This time, I tell him why I’m sick, because by now, I’m fed up of people asking me if I’m injured. I tell him that I have lupus and then he asks me what it is. I just say quickly that it’s an autoimmune disease. He says “Oh.”

He asks when I will get better, and then I think to myself, why did he start this in the first place. Then I think to myself, that’s right, because I don’t look sick. I say I won’t get better, and then I feel deeply uncomfortable, and I say that there is no cure, because genuinely then the questions stop. And then he looks sad, and I feel terrible.

Then he gets very particular about where he will drop me off, what with the large snow banks that are surrounding us and my having a cane. I tell him not to worry, that it’s fine, and I feel very badly, thinking if only I could take it back that I had said there is no cure, but I can’t, it’s a truth, and the truth is sometimes hard.

I think to myself this whole time about what it means to look sick and be sick.

I think about stereotypically, how even when I looked sick, like in the cab with my cane, I wasn’t sick enough to be considered a sick person, because visibly, I was happy, and apparently by some standards not a “sick person” because I was well dressed, so to the outside world, I still looked like someone who had “injured themselves.” I wasn’t grey in the face, didn’t have IV cords stretching out on all sides, or an oxygen tank, things that represent sickness.

What represents sickness to me, I then wondered.

Things that have come to take up space in my life as articles of my disease: my perma pile of pill bottles in my handbag, my “date cane,” the one that folds up and that I would put in my schoolbag, so even on good days, I had a backup — my pillboxes, the Gravol suppositories that I try to hide, behind old hairspray in the bathroom cupboard but that men somehow always find anyway.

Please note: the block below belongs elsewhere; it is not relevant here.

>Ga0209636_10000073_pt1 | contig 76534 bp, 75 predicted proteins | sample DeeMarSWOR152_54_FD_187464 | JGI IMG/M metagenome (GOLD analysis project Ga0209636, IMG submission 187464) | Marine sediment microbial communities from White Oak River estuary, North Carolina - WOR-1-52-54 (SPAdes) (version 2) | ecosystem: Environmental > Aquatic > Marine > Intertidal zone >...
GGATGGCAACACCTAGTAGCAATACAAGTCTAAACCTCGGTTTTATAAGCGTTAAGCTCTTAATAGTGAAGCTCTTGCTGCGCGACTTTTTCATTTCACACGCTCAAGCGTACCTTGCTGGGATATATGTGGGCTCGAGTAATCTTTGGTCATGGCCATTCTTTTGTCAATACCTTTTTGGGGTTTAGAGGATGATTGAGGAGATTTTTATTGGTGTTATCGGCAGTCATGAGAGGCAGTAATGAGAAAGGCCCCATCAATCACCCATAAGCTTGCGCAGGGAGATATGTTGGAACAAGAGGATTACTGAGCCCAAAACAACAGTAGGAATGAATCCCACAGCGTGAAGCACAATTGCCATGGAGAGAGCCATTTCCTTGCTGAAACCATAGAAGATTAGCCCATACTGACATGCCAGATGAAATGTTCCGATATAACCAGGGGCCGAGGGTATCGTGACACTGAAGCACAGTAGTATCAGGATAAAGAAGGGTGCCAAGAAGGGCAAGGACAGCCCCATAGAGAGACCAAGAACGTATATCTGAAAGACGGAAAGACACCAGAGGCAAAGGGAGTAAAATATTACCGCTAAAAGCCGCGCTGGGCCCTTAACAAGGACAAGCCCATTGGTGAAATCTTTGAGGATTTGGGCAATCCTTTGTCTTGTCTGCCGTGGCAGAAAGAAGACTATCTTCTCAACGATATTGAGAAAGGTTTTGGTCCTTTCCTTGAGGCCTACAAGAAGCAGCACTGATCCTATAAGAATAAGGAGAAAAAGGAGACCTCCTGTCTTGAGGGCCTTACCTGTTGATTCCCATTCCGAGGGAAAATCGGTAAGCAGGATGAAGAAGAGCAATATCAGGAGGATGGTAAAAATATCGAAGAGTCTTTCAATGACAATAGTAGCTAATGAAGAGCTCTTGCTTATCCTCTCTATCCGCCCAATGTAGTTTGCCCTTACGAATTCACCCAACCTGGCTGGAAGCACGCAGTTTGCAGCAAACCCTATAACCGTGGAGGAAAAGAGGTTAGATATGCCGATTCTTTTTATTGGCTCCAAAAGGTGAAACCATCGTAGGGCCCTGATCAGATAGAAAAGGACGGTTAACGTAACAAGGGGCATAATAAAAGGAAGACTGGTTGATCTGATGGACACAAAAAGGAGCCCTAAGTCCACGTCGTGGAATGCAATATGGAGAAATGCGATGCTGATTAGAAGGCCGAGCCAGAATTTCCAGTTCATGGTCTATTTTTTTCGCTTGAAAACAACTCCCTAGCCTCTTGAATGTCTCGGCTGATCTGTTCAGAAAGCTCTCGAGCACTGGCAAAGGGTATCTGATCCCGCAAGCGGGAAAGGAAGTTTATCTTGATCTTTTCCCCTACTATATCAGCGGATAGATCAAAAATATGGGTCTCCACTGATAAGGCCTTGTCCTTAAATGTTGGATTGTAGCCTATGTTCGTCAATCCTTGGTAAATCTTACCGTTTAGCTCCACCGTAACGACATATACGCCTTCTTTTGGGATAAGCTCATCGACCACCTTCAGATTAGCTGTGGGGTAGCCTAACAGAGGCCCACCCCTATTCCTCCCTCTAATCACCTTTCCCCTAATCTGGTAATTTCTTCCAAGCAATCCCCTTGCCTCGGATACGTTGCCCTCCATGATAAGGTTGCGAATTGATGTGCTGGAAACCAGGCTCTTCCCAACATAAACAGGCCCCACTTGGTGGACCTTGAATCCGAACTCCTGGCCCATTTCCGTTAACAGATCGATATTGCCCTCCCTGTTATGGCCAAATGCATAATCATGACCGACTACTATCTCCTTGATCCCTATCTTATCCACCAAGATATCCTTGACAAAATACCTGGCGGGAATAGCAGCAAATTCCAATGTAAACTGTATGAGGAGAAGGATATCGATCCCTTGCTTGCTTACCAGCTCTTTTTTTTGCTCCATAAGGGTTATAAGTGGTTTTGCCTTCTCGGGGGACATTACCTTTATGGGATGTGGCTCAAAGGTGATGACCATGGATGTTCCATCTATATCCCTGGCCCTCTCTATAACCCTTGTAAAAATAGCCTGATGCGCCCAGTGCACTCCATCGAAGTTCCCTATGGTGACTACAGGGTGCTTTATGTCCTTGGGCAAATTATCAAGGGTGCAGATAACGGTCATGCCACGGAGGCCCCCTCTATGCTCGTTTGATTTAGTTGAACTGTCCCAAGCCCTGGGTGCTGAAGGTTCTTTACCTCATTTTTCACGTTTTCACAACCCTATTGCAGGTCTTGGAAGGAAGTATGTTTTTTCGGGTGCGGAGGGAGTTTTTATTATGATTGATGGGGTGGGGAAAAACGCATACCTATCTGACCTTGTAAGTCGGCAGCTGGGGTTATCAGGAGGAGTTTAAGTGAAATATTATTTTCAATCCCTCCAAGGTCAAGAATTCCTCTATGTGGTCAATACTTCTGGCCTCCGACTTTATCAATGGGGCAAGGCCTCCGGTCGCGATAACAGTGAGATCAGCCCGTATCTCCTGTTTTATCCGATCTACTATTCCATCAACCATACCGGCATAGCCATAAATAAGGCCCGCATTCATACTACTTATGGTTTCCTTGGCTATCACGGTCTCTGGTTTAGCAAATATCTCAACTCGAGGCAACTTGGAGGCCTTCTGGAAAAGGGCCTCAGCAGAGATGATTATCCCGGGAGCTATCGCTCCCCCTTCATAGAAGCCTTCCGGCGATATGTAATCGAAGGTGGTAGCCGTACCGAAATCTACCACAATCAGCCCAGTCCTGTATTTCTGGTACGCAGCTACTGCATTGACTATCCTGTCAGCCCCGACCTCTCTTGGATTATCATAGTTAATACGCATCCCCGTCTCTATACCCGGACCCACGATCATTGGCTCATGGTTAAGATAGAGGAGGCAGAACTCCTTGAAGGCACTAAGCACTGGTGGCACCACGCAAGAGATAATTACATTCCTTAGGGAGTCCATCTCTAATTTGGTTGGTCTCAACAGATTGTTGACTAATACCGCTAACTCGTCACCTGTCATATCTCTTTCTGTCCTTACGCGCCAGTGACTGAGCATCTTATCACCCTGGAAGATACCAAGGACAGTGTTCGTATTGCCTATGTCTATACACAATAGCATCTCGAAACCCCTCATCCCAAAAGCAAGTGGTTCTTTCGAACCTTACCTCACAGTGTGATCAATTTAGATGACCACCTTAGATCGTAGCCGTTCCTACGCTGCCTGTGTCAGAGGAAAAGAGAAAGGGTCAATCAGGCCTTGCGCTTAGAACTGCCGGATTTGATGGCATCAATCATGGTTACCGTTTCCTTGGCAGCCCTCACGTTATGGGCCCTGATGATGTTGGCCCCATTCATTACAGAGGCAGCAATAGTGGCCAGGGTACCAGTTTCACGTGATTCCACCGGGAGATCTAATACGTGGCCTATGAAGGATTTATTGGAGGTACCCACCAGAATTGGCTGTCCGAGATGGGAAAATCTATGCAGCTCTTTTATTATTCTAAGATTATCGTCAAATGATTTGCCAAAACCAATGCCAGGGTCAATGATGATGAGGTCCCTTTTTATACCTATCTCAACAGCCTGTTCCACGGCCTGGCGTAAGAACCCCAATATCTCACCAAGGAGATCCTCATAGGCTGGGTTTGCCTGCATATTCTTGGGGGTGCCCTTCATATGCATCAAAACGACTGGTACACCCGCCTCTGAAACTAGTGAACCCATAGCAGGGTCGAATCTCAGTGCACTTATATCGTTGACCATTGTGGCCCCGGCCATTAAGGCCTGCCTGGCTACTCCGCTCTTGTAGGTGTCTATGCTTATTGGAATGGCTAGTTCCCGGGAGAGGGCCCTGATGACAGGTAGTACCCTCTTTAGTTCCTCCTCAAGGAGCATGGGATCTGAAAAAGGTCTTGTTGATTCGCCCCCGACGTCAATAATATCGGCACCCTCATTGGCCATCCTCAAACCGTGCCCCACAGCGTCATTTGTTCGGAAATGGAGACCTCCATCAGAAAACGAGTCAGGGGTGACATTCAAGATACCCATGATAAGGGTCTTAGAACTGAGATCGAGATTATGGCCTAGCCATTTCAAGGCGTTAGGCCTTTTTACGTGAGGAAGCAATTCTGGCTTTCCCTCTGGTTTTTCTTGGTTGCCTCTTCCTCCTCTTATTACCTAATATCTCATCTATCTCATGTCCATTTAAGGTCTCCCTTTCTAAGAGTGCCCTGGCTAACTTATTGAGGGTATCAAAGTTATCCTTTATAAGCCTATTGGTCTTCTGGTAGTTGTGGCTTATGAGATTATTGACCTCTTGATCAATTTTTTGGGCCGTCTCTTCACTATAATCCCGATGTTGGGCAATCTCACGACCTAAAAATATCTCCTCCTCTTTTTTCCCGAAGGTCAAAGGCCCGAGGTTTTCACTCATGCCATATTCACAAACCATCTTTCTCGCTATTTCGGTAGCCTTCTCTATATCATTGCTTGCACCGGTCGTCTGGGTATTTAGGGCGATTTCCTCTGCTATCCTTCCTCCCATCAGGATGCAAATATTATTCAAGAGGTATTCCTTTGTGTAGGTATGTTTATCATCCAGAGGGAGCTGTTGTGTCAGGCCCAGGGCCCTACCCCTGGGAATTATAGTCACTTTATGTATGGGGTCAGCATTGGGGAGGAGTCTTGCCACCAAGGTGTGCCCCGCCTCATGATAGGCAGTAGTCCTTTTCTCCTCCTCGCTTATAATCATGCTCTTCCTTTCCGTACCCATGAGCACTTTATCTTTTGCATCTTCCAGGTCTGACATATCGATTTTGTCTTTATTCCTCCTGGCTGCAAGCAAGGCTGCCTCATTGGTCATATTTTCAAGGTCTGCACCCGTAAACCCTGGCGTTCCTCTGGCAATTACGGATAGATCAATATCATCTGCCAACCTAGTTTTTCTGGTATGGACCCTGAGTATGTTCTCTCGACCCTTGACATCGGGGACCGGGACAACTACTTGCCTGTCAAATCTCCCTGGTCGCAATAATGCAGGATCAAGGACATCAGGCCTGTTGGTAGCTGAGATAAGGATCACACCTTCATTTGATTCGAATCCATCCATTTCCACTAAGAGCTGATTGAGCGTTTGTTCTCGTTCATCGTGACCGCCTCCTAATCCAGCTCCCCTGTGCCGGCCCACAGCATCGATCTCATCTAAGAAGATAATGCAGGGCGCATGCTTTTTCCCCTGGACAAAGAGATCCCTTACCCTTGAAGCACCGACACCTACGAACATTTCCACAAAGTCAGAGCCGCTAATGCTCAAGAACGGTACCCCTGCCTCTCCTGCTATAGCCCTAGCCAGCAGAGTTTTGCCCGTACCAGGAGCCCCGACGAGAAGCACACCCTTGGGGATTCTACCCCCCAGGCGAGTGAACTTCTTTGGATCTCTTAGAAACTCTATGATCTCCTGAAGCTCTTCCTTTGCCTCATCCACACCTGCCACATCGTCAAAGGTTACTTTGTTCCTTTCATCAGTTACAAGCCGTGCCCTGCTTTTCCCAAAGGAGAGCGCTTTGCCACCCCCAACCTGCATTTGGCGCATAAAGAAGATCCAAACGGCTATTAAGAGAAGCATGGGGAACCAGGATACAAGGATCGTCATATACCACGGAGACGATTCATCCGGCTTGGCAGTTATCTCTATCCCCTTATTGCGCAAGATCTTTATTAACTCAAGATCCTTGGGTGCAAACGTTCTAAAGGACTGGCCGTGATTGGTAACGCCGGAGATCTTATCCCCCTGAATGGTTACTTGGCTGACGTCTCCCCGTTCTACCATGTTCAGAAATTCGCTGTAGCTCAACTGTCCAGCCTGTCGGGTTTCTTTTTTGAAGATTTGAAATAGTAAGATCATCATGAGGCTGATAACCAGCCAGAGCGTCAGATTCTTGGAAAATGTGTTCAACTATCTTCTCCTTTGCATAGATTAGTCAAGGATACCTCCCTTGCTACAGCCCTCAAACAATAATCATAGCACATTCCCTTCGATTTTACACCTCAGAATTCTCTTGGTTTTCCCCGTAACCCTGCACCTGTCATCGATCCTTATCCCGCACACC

These to me are what represent illness. They have become over the years permanent fixtures that represent what I need to adjust to a life with an invisible form of disability. The somethings that make me different, even though I try to be just the same as everyone else. But the outside world doesn’t know these intimates of illness, so they presume it to be something else — illness to a lot of people is represented by the idea of using a wheelchair or being in the hospital.

And now, on days, when I look just fine, on days when I have no cane (but may be in agony, because that’s what an invisible illness is), I am comfortable asking for help and voicing that I have a disability that people may not see, because I know that my illness looks different than people think it would: it looks a million different ways, and I’m a million different things because of this, and I’ve come to be just fine with that.

I’ve realized that this feeling invisible illness gives me of having to constantly qualify that I’m disabled isn’t in fact something other people have over me: at the end of the day, those people who asked me if I am injured or why I am sick aren’t here in bed with me massaging my sore knees, or sitting up entertaining me while I can’t sleep because I’m in pain. They do not decide if I am ill, or what it means to be sick, and I have nothing to prove to them.